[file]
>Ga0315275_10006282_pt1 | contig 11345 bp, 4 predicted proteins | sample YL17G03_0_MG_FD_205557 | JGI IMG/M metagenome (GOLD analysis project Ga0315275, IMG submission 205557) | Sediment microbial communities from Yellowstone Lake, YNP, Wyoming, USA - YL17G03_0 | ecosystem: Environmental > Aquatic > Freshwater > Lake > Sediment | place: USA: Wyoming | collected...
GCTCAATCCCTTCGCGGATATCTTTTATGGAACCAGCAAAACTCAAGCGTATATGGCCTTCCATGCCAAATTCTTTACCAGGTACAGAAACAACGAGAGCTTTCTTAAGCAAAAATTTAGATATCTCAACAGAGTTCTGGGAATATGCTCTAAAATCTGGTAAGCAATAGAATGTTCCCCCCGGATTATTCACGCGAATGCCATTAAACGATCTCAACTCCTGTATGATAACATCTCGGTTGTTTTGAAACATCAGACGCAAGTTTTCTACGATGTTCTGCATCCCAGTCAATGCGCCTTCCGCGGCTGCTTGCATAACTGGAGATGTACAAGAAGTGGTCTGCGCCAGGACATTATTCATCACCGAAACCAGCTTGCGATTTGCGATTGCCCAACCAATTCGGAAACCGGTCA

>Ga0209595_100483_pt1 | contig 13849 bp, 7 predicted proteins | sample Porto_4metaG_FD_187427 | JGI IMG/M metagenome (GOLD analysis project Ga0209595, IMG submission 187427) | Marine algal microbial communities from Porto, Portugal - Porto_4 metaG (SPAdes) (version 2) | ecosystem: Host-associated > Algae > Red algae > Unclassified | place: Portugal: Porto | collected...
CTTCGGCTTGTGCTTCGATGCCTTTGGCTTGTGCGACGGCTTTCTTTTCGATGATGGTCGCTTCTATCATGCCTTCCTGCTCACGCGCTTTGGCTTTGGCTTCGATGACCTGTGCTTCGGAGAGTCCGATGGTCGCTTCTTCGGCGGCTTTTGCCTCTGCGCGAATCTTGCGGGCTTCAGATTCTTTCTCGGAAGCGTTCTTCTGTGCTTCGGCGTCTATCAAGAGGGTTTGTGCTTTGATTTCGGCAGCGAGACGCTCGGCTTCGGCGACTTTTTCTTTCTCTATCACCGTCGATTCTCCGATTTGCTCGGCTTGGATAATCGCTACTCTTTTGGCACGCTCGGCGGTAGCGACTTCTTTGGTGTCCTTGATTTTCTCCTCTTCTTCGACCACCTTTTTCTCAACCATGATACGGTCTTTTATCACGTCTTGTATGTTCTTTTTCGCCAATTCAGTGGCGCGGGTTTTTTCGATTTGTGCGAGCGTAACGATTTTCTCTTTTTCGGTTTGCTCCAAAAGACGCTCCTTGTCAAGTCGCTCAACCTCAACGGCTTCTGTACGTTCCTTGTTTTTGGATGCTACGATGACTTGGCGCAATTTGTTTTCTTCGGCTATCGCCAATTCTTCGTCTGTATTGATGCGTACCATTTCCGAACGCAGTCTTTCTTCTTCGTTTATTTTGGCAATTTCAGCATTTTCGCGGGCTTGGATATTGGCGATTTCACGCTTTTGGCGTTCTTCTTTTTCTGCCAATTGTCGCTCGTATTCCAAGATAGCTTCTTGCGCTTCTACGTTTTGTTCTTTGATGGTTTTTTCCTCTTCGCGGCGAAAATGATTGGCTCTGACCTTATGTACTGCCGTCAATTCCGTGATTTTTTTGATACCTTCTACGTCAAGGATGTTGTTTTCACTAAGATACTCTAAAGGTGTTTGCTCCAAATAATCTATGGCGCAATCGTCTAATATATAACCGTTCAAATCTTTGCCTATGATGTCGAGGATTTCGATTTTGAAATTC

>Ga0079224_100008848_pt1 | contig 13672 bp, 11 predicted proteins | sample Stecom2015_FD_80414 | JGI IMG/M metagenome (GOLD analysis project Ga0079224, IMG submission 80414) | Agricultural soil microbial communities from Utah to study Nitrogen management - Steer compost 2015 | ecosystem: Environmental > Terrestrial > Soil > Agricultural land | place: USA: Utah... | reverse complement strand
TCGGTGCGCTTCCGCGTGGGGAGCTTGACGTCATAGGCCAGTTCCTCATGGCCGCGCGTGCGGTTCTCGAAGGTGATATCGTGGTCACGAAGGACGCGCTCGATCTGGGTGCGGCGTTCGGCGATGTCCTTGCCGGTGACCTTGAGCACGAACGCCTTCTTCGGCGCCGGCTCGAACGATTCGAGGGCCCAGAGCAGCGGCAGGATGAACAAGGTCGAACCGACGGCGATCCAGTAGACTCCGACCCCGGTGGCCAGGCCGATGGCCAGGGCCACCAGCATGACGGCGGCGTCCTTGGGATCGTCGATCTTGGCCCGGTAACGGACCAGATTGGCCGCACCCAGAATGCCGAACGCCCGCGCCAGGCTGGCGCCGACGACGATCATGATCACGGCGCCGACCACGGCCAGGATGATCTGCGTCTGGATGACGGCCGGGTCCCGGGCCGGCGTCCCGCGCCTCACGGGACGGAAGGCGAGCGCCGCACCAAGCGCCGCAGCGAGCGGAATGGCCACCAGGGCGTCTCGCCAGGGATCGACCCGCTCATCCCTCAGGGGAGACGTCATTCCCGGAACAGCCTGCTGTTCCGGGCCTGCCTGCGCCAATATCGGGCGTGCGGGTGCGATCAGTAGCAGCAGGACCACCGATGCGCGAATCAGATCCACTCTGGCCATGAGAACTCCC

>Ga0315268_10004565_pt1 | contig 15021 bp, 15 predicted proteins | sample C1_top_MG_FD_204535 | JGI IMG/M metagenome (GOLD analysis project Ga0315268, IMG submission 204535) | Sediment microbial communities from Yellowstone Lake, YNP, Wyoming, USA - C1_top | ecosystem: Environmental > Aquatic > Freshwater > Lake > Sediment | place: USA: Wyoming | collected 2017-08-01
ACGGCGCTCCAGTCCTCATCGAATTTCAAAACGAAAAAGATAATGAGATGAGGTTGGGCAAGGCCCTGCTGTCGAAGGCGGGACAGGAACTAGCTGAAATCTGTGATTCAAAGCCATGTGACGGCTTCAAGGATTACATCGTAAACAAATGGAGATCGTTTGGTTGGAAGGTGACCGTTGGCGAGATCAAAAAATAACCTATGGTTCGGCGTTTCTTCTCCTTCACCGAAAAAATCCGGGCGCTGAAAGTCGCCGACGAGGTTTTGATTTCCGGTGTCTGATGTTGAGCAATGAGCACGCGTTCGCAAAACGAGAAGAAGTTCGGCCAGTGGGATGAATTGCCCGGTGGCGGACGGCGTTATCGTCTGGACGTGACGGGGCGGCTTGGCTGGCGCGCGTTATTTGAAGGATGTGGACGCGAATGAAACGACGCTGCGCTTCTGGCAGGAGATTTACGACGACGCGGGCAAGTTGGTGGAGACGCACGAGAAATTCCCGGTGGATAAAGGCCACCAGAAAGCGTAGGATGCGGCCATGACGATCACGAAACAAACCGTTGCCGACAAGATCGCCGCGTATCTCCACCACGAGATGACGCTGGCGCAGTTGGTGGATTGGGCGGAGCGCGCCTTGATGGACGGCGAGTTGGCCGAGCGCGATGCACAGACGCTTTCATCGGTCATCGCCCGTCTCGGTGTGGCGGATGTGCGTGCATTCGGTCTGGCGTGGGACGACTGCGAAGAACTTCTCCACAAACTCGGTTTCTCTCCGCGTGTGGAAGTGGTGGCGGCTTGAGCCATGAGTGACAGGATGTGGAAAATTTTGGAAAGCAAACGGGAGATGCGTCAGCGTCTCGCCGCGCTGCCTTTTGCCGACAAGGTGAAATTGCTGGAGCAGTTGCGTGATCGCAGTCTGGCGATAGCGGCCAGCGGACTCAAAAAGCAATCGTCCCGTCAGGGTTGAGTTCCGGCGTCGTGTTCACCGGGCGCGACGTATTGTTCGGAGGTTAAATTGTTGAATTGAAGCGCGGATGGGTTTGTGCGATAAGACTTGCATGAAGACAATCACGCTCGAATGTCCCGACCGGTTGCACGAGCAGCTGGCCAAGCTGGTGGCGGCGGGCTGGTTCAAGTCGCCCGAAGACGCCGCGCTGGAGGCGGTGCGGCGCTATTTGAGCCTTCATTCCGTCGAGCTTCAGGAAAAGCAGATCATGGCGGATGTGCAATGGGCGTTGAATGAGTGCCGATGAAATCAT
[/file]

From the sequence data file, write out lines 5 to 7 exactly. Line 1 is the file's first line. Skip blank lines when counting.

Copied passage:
>Ga0079224_100008848_pt1 | contig 13672 bp, 11 predicted proteins | sample Stecom2015_FD_80414 | JGI IMG/M metagenome (GOLD analysis project Ga0079224, IMG submission 80414) | Agricultural soil microbial communities from Utah to study Nitrogen management - Steer compost 2015 | ecosystem: Environmental > Terrestrial > Soil > Agricultural land | place: USA: Utah... | reverse complement strand
TCGGTGCGCTTCCGCGTGGGGAGCTTGACGTCATAGGCCAGTTCCTCATGGCCGCGCGTGCGGTTCTCGAAGGTGATATCGTGGTCACGAAGGACGCGCTCGATCTGGGTGCGGCGTTCGGCGATGTCCTTGCCGGTGACCTTGAGCACGAACGCCTTCTTCGGCGCCGGCTCGAACGATTCGAGGGCCCAGAGCAGCGGCAGGATGAACAAGGTCGAACCGACGGCGATCCAGTAGACTCCGACCCCGGTGGCCAGGCCGATGGCCAGGGCCACCAGCATGACGGCGGCGTCCTTGGGATCGTCGATCTTGGCCCGGTAACGGACCAGATTGGCCGCACCCAGAATGCCGAACGCCCGCGCCAGGCTGGCGCCGACGACGATCATGATCACGGCGCCGACCACGGCCAGGATGATCTGCGTCTGGATGACGGCCGGGTCCCGGGCCGGCGTCCCGCGCCTCACGGGACGGAAGGCGAGCGCCGCACCAAGCGCCGCAGCGAGCGGAATGGCCACCAGGGCGTCTCGCCAGGGATCGACCCGCTCATCCCTCAGGGGAGACGTCATTCCCGGAACAGCCTGCTGTTCCGGGCCTGCCTGCGCCAATATCGGGCGTGCGGGTGCGATCAGTAGCAGCAGGACCACCGATGCGCGAATCAGATCCACTCTGGCCATGAGAACTCCC

>Ga0315268_10004565_pt1 | contig 15021 bp, 15 predicted proteins | sample C1_top_MG_FD_204535 | JGI IMG/M metagenome (GOLD analysis project Ga0315268, IMG submission 204535) | Sediment microbial communities from Yellowstone Lake, YNP, Wyoming, USA - C1_top | ecosystem: Environmental > Aquatic > Freshwater > Lake > Sediment | place: USA: Wyoming | collected 2017-08-01